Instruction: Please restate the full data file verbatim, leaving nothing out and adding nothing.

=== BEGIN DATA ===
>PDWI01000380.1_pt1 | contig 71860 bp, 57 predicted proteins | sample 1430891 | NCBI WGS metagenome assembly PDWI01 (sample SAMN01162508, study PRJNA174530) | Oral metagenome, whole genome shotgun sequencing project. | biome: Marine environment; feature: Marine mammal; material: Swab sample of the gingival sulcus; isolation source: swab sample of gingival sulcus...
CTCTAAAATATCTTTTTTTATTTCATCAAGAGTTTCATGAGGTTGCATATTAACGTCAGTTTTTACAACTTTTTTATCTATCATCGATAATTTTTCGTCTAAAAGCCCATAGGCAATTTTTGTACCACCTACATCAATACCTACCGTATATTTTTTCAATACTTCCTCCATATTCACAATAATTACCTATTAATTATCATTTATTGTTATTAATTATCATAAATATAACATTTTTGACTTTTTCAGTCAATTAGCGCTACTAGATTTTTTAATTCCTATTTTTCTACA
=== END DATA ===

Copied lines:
>PDWI01000380.1_pt1 | contig 71860 bp, 57 predicted proteins | sample 1430891 | NCBI WGS metagenome assembly PDWI01 (sample SAMN01162508, study PRJNA174530) | Oral metagenome, whole genome shotgun sequencing project. | biome: Marine environment; feature: Marine mammal; material: Swab sample of the gingival sulcus; isolation source: swab sample of gingival sulcus...
CTCTAAAATATCTTTTTTTATTTCATCAAGAGTTTCATGAGGTTGCATATTAACGTCAGTTTTTACAACTTTTTTATCTATCATCGATAATTTTTCGTCTAAAAGCCCATAGGCAATTTTTGTACCACCTACATCAATACCTACCGTATATTTTTTCAATACTTCCTCCATATTCACAATAATTACCTATTAATTATCATTTATTGTTATTAATTATCATAAATATAACATTTTTGACTTTTTCAGTCAATTAGCGCTACTAGATTTTTTAATTCCTATTTTTCTACA